On the eve of the start of one of the Second World War’s longest and most important battles, Falkland soldier Pte. Louis Earl Clark, with the Canadian Scottish Regiment, was eerily relaxed.
The night before the D-Day invasion of Normandy in France, Clark’s thoughts were with his mother, Clara, and family back in the North Okanagan.
It was 75 years ago today, June 5, 1944, that Clark—known to family and friends simply as Earl—wrote a letter home as he waited to board a vessel that would take him across the English channel to fight the Nazis of Germany.
“Well, mom, my time is limited for this time tomorrow I will be in action,” wrote Clark.
“We land tomorrow, mom, so if things should come to the worst, write to Mrs. Pat Dier and let her know what happened.” (Clark’s nephew, Darwin Netzel of Armstrong, believes Dier was the mother of an acquaintance).
Clark, though, was confident he would be fine and was remarkably calm about what lay ahead of him.
“But nothing will (happen). You needn’t worry about that,” he wrote. “I thought I would be scared, mom, but I’m not. I look at it as a start towards home via Berlin and (illegible point in letter) and all points east.”
The letter was written on the back of a typewritten note every soldier received from allied commander-in-chief Dwight David Eisenhower who, in 1953, was elected president of the United States.
“You are about to embark upon the Great Crusade, toward which we have striven these many months,” wrote Eisenhower.
“The eyes of the world are upon you. The hopes and prayers of liberty-loving people everywhere march with you. You will bring about the destruction of the German war machine, the elimination of Nazi tyranny over the oppressed peoples of Europe, and security for ourselves in a free world.”
Clark, born in 1922, had been working driving a Cat at the gypsum mine near Falkland when he enlisted in the Canadian army in Kamloops.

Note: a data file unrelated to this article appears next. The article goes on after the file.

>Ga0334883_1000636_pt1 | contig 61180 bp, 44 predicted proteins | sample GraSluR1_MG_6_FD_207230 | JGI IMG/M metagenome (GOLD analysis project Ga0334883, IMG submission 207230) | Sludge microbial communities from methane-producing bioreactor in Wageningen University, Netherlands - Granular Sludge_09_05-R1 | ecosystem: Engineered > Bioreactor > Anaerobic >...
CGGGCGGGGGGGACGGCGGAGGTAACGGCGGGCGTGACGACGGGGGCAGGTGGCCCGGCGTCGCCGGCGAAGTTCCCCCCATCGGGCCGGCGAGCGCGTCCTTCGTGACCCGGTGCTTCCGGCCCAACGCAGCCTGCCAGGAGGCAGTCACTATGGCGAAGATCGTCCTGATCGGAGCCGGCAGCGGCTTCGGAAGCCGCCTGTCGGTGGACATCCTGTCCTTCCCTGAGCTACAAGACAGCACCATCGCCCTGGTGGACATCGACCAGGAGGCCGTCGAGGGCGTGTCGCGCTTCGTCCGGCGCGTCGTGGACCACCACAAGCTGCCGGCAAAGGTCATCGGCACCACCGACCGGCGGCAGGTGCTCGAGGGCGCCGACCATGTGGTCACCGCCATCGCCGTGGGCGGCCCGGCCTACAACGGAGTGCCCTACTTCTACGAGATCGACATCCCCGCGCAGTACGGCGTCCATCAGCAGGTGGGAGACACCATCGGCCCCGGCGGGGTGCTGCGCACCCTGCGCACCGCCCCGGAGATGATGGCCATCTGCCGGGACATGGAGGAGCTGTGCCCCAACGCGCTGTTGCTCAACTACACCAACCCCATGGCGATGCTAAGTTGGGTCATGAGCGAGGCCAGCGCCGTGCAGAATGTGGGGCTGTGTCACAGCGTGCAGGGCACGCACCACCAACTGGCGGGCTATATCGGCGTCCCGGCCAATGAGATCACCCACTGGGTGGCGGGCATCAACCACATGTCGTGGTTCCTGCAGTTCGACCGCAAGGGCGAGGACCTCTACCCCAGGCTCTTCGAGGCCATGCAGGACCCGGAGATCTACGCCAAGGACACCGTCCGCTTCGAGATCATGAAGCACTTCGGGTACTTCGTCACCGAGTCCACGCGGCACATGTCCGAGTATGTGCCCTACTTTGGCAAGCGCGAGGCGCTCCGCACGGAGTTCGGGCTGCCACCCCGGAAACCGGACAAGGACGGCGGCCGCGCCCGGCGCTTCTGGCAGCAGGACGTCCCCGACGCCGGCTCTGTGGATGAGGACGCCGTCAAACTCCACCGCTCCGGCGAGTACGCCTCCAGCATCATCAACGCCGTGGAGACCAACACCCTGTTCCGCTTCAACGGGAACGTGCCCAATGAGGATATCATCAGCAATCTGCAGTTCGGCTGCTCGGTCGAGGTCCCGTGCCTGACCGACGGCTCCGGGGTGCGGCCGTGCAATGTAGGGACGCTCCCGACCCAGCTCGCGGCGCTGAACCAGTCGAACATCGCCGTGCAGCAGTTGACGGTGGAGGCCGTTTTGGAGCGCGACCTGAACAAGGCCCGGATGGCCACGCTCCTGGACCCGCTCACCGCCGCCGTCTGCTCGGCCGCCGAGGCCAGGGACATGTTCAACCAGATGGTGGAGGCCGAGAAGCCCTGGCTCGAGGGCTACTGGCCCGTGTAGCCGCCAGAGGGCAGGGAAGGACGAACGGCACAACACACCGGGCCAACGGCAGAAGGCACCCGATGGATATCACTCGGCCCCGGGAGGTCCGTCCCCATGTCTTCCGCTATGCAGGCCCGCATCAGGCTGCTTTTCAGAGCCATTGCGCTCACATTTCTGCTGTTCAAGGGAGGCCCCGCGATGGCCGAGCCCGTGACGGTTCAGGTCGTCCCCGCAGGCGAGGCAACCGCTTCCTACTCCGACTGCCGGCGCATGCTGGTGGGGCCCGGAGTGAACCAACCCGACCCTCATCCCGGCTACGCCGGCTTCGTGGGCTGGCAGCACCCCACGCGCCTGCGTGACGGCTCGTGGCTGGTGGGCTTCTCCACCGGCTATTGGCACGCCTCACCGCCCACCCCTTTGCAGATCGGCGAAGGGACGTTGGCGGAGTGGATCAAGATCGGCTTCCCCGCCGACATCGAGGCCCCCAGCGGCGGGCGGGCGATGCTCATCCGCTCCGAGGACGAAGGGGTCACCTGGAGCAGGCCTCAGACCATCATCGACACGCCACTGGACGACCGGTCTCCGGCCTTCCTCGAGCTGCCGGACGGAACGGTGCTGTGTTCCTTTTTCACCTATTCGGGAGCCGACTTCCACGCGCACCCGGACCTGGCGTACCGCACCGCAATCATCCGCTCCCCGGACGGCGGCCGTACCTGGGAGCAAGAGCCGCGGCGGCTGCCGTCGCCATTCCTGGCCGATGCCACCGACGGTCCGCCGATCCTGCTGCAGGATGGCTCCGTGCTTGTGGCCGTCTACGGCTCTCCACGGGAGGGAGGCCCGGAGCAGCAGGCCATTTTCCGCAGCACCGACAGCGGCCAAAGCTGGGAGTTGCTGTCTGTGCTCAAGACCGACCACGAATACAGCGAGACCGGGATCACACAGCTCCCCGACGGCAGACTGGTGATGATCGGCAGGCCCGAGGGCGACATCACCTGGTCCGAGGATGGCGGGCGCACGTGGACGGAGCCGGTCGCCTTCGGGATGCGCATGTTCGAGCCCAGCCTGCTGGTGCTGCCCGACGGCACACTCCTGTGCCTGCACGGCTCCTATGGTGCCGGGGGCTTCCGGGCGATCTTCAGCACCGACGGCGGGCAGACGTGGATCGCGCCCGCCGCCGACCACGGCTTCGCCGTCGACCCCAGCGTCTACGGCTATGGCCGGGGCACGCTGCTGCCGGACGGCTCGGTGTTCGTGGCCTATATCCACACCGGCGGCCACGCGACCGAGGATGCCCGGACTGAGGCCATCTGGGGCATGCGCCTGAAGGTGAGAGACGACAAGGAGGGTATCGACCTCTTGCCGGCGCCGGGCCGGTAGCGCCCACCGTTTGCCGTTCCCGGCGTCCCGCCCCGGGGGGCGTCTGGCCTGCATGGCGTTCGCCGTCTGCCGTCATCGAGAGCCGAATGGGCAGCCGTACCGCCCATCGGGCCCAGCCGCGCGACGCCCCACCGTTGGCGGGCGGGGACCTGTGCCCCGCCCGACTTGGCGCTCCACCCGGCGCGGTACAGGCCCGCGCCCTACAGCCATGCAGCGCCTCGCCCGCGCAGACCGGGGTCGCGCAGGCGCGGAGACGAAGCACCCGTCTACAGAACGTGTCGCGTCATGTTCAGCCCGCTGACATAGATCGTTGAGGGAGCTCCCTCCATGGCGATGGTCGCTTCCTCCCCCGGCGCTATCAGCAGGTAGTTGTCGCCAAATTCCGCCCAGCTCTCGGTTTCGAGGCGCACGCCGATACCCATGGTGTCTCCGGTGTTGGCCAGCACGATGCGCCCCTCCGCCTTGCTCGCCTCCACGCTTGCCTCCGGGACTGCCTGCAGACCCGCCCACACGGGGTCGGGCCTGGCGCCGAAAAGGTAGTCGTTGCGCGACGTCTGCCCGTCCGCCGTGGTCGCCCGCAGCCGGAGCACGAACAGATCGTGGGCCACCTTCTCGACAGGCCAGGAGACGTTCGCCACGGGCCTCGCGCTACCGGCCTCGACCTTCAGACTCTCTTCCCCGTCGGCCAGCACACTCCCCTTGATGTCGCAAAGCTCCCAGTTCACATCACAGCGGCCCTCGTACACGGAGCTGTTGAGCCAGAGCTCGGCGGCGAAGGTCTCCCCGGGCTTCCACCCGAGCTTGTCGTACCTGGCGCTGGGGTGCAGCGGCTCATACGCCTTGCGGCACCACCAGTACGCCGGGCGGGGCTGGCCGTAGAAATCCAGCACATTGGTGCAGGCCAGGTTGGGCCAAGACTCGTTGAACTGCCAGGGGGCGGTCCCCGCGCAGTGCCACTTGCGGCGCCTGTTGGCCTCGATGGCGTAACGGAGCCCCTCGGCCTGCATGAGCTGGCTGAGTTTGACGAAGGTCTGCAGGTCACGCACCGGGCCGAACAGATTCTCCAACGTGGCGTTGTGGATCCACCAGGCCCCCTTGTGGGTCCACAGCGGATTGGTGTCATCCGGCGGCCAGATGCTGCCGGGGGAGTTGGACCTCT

As he prepared to set sail into battle, Clark asked his mom to keep the letter from Eisenhower and from him.
“I am very proud that I can do my little bit, so please keep on writing me and I will do my best to write. All my love, Earl (signed with 12 Xs or kisses).”
On June 6, 1944, Clark was one of 14,000 Canadians involved in Operation Overlord, the campaign that marked the beginning of the liberation of Germany’s four-year occupation of Western Europe.
Clark landed on one of the pre-scheduled beaches, artillery and ammunition flying around. He suffered four shrapnel wounds in the D-Day Invasion to his buttock, leg, forearm and, the most serious wound, to his jaw.
Upon his return to Canada, Clark settled in Falkland driving Cat and suffered the first of three heart attacks while helping search for a lost hunter at Woods Lake, near Monte Lake.
He and his wife, Joan, moved to Fort St. James, where Clark was a miner. In March, 1964, at age 42, Clark died from his third heart attack. He is buried in the Fort St. James Cemetery.
“He was my uncle, my good friend and my hero,” said Netzel, holding back tears. “I still have his army hat and all of his war medals.”
Netzel also has the single piece of paper with the letters from Eisenhower, wishing Clark and the allies Godspeed, and Clark’s letter to his mom saying, ‘don’t worry.’
Netzel will donate his uncle’s war medals to the Falkland Museum.
Canada and countries worldwide will commemorate the 75th anniversary of D-Day on Thursday.